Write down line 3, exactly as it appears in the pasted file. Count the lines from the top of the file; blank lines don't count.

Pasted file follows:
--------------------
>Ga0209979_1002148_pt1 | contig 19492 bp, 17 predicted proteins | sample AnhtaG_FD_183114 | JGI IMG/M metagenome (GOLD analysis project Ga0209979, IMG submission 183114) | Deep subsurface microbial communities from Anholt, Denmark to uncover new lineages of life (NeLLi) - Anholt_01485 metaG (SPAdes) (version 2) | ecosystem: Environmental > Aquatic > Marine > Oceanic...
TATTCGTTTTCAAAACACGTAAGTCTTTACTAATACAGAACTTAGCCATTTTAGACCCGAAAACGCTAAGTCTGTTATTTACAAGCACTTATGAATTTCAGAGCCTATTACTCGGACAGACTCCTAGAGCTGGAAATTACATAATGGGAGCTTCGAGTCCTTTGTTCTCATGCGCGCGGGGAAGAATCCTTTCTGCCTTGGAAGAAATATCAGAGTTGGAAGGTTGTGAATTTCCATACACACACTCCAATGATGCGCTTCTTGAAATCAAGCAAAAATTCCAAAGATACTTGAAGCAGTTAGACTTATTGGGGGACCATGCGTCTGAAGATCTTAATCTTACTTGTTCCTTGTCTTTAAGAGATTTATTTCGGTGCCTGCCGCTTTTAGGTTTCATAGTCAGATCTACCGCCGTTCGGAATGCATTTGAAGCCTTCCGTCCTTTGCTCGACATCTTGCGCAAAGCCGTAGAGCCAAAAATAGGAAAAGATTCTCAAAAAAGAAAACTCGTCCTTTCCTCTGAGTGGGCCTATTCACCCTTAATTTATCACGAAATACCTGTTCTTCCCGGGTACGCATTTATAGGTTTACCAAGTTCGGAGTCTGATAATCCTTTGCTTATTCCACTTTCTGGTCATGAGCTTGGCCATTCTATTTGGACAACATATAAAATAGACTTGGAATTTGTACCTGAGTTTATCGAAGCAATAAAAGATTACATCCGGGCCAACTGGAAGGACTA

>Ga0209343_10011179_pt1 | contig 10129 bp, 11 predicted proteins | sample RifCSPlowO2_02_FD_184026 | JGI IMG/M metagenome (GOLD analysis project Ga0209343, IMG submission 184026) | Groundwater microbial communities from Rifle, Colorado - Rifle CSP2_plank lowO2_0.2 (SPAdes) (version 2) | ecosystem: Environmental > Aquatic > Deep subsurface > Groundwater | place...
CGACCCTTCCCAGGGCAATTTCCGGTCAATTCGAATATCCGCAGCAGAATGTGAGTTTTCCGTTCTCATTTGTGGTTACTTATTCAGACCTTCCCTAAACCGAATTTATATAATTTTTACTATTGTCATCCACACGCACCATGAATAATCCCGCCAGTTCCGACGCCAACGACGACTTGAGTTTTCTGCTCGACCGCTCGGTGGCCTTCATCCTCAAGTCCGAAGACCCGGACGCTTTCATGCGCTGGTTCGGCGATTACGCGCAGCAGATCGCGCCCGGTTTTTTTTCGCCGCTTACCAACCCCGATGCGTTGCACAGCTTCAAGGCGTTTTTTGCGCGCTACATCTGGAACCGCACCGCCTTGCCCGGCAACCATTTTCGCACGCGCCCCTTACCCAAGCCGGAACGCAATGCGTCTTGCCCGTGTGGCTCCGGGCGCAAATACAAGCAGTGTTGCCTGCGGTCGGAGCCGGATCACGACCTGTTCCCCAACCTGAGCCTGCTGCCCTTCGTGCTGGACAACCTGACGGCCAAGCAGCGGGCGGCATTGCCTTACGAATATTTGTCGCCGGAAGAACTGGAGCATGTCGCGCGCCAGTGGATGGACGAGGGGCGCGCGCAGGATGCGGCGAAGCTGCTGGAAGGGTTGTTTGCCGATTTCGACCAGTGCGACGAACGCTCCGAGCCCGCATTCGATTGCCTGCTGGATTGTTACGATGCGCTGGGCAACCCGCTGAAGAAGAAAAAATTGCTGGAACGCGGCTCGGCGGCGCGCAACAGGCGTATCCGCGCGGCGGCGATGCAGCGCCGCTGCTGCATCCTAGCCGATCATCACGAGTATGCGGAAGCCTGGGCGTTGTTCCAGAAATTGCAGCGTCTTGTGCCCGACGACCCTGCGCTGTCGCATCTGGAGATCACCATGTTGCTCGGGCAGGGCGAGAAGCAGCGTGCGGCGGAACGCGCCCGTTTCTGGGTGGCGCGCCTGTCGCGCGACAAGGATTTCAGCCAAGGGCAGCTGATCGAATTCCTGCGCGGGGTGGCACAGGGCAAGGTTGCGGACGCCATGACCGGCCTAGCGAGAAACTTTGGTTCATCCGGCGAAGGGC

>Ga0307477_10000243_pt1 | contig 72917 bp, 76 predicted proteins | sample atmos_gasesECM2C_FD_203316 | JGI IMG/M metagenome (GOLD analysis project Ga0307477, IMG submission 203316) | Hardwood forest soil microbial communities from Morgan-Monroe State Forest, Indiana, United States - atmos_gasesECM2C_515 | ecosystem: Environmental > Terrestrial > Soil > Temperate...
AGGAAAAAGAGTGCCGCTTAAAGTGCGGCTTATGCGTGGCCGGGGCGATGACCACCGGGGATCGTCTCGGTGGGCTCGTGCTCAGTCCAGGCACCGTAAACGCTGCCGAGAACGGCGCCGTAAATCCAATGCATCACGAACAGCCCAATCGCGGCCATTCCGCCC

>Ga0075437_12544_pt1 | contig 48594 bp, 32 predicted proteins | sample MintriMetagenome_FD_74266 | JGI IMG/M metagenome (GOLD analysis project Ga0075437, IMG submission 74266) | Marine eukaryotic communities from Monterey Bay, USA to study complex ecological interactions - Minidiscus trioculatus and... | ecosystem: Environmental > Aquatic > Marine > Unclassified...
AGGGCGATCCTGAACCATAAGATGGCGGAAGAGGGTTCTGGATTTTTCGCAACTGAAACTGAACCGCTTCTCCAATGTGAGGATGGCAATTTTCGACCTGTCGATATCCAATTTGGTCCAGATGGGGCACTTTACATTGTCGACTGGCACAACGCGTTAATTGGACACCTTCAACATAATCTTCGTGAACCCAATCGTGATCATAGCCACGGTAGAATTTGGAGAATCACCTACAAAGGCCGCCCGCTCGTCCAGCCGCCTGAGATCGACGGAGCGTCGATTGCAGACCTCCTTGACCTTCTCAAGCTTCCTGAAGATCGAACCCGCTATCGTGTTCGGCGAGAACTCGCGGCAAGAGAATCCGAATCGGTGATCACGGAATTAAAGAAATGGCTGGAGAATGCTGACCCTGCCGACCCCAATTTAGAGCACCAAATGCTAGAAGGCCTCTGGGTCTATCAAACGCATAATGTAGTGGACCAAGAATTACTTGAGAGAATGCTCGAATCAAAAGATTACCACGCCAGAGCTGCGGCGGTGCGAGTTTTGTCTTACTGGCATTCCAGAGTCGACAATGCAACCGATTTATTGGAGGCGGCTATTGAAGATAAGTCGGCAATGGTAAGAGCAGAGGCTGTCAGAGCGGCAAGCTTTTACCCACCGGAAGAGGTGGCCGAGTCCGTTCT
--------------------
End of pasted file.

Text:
>Ga0209343_10011179_pt1 | contig 10129 bp, 11 predicted proteins | sample RifCSPlowO2_02_FD_184026 | JGI IMG/M metagenome (GOLD analysis project Ga0209343, IMG submission 184026) | Groundwater microbial communities from Rifle, Colorado - Rifle CSP2_plank lowO2_0.2 (SPAdes) (version 2) | ecosystem: Environmental > Aquatic > Deep subsurface > Groundwater | place...